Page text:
Tennis is a fascinating sport. It combines technical skill with insane conditioning and body composition is a big factor in regards to the power they can generate and their explosiveness and acceleration in the court. What I mean by that is there is no point in being a 250lbs player who can serve more powerfully than anyone but once it is returned you can’t run to make another shot.
Since players rely on explosive movements, speed and endurance they need to train their bodies in a variety of ways. The most important factor in their training is being able to apply the strength and power they acquire in the gym to their functional movements as a player. If the gym work is not closely correlated to the game itself it isn’t going to be productive for them to perform the exercises.
How Andy Murray Trains
Andy Murray, the current world number 2 ranked player, pairs up compound movements with an explosive plyo-metric movement. For example he starts with 5 sets of 6 reps for squats then follows each set with a round of box jumps. This keeps the explosive ability and allows the player to focus on converting the power from the exercise into a functional movement. He then does the same with walking lunges/jump lunges and weighted pull ups/medicine ball slams.
Also included in Andy’s training are Olympic lifts such as power cleans where he combines his power/plyo training in one movement and works a range of muscles throughout. Isolation exercises are not commonly used for tennis players unless correcting an imbalance.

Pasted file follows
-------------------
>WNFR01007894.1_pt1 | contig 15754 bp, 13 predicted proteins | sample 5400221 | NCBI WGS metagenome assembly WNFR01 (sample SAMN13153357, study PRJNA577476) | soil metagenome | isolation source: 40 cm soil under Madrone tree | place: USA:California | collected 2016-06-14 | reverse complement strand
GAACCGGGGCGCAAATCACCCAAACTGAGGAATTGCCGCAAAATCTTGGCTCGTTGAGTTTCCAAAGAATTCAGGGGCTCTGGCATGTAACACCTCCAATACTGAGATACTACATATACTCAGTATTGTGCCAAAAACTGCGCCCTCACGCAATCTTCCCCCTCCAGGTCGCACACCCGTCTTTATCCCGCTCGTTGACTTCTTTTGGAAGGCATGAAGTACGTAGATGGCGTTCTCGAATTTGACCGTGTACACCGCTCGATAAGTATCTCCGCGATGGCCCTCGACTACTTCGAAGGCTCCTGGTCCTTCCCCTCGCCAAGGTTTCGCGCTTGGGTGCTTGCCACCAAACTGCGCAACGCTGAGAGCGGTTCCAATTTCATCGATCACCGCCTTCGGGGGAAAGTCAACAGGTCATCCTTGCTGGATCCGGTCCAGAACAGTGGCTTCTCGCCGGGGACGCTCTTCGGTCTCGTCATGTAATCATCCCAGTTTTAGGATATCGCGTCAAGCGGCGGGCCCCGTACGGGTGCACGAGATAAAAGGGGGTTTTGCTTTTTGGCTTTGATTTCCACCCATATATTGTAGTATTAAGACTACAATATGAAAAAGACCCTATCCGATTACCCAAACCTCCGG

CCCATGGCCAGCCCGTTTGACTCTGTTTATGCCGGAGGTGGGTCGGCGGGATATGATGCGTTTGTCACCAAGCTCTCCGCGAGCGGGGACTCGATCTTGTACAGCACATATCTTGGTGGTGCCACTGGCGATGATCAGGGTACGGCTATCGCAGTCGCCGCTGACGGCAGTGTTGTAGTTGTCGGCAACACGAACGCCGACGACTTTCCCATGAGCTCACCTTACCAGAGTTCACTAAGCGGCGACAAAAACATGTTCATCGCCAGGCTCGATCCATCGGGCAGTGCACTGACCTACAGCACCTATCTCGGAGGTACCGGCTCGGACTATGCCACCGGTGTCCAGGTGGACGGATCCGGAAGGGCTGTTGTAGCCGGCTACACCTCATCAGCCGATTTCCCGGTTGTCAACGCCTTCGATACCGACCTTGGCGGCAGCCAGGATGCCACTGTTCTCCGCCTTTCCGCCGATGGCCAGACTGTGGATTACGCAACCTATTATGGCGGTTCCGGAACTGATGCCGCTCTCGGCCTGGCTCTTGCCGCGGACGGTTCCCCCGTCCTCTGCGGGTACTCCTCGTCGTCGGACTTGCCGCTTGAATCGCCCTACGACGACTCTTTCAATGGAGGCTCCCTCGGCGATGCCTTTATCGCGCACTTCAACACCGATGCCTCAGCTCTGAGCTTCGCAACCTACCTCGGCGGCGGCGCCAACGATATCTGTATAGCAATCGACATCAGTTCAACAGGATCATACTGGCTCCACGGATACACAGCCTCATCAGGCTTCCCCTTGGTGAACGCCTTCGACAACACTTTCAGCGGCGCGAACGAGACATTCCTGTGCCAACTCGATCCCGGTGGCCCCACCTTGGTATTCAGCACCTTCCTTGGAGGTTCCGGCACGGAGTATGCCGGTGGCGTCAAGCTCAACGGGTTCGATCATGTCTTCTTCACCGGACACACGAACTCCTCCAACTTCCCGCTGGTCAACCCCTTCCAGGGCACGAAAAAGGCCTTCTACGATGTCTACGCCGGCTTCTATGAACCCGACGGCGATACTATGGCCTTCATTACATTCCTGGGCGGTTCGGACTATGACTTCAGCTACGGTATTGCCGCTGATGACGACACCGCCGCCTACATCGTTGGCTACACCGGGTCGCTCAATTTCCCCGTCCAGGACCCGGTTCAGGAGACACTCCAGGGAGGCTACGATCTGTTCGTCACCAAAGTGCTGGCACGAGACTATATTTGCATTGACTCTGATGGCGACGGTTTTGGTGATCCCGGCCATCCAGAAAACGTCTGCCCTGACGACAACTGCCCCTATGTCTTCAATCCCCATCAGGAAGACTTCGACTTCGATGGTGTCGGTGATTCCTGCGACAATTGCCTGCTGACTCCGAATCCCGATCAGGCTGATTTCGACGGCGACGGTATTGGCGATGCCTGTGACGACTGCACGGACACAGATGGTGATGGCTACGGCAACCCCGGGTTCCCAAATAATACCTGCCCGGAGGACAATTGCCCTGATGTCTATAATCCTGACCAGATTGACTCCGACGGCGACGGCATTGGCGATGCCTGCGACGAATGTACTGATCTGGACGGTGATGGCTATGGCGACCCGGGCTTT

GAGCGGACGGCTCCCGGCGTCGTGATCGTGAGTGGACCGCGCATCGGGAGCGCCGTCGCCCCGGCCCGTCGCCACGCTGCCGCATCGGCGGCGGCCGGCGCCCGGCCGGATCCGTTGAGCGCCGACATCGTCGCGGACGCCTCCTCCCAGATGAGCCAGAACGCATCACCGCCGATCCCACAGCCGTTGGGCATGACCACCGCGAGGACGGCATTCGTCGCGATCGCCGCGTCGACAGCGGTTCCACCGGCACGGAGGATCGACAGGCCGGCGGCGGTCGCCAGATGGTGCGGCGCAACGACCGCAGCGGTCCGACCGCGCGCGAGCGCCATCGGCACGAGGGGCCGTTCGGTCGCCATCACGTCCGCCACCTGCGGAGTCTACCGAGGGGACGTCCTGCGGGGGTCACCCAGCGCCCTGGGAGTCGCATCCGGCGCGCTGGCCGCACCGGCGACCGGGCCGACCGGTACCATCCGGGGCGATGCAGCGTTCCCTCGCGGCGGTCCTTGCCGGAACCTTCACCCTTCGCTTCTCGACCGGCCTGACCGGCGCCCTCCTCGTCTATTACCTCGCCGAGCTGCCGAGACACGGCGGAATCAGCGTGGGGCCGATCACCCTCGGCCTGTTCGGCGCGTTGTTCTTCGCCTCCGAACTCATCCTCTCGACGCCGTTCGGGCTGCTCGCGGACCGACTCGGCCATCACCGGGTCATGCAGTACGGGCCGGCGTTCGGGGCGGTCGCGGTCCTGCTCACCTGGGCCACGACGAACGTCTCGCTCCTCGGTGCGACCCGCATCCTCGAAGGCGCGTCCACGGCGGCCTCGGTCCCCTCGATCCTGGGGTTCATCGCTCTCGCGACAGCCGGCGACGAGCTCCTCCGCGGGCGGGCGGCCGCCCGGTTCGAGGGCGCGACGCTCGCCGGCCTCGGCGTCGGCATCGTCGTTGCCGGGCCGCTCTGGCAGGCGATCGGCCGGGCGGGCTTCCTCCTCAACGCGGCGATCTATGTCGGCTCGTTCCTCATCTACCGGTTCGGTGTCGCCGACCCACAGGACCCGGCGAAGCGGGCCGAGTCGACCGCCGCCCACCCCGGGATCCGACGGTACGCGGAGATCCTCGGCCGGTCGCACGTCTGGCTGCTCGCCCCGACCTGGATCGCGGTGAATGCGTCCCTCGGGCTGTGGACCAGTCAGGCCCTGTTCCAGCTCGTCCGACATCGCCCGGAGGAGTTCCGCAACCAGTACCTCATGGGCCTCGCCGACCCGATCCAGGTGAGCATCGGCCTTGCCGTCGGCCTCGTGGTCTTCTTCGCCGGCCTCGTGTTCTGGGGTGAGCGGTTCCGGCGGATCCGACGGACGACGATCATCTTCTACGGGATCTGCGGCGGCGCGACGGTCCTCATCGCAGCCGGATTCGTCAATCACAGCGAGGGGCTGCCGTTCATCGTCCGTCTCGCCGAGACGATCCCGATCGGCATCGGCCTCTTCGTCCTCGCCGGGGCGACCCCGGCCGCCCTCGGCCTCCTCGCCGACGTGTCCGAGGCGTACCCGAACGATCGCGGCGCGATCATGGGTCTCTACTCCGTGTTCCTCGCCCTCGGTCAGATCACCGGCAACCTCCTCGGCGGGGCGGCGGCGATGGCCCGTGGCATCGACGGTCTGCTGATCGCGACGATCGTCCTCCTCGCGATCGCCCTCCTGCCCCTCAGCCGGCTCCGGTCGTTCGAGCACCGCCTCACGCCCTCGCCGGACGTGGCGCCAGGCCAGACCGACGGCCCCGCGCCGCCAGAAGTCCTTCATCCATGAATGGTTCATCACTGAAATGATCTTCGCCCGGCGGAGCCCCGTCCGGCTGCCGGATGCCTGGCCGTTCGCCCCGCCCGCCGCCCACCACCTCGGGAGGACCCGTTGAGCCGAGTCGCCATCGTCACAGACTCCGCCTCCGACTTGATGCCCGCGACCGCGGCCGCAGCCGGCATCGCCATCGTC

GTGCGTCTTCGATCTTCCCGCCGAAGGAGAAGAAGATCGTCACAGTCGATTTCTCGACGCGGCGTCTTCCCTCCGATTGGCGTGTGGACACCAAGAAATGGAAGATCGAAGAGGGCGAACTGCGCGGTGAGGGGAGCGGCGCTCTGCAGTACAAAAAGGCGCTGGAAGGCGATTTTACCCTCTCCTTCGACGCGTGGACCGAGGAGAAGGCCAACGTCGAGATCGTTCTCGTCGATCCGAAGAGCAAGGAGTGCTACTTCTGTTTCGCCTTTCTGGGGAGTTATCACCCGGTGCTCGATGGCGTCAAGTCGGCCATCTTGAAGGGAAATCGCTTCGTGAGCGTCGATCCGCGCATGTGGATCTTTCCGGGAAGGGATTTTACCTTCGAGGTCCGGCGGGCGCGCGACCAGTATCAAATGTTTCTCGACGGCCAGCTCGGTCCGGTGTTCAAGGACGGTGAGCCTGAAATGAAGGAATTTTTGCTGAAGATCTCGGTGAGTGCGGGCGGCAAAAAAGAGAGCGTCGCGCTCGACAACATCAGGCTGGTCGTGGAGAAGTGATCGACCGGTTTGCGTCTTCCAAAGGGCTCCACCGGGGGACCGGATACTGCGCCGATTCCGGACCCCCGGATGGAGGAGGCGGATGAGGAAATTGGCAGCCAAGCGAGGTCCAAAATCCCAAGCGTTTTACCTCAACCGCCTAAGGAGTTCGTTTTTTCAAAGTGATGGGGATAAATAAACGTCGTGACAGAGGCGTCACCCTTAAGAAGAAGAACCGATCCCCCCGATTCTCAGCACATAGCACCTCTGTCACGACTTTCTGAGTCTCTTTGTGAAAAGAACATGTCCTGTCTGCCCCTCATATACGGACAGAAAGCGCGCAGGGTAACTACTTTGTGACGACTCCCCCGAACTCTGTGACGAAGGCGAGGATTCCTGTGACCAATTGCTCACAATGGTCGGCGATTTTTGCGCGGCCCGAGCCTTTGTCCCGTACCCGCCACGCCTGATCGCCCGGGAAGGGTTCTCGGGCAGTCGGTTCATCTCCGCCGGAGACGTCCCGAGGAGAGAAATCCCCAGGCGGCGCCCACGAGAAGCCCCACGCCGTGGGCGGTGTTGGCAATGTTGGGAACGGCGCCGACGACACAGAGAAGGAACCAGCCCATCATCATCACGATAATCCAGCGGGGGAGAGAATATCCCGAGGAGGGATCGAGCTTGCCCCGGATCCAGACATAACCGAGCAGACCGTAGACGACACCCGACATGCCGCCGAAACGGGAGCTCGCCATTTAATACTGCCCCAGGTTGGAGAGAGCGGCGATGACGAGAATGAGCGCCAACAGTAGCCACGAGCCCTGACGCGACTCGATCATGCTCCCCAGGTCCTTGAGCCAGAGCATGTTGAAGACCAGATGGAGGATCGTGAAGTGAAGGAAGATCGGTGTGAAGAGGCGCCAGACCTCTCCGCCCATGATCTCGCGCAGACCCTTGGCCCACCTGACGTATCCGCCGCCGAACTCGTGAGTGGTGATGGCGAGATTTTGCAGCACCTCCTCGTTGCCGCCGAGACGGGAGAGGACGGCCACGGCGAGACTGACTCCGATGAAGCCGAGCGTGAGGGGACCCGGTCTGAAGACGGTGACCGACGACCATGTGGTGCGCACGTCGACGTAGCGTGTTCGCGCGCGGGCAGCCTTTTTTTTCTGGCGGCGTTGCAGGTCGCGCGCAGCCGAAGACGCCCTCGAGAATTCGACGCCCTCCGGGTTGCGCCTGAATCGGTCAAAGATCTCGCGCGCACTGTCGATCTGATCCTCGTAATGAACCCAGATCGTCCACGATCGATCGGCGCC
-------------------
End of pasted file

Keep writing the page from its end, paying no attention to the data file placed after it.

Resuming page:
How Novak Djokovic Trains
Novak Djokovic, the current world number 1, adopts a different training approach; he focuses on activating his entire body and working on stability more than power. In between his rigorous training sessions on the court he performs yoga, foam rolls his muscles and then competes resistance band training and full body complexes such as kettle bell swings.
He also performs much higher rep ranges, as high as 100 reps, in order to aid his muscular endurance which is a necessity on the court. He begins by activating his core and glutes every time he enters the gym by doing walk outs, glute bridges and reverse lunges with his hands above his head. This is where he produces his power for shots when he plays so by getting them firing before every workout is essential for him to convert his gym work to results in his play.
In short there is no golden training method for tennis however like any sport there needs to be a conversion of the power and strength you acquire in the gym to the same skills you need on the court. You must practice the skills and then train the body to perform those skills flawlessly even when reaching near exhaustion. Staying away from isolation exercises prevents delayed onset muscle soreness that could inhibit any tennis practice that may be planned and allows the player to train every day.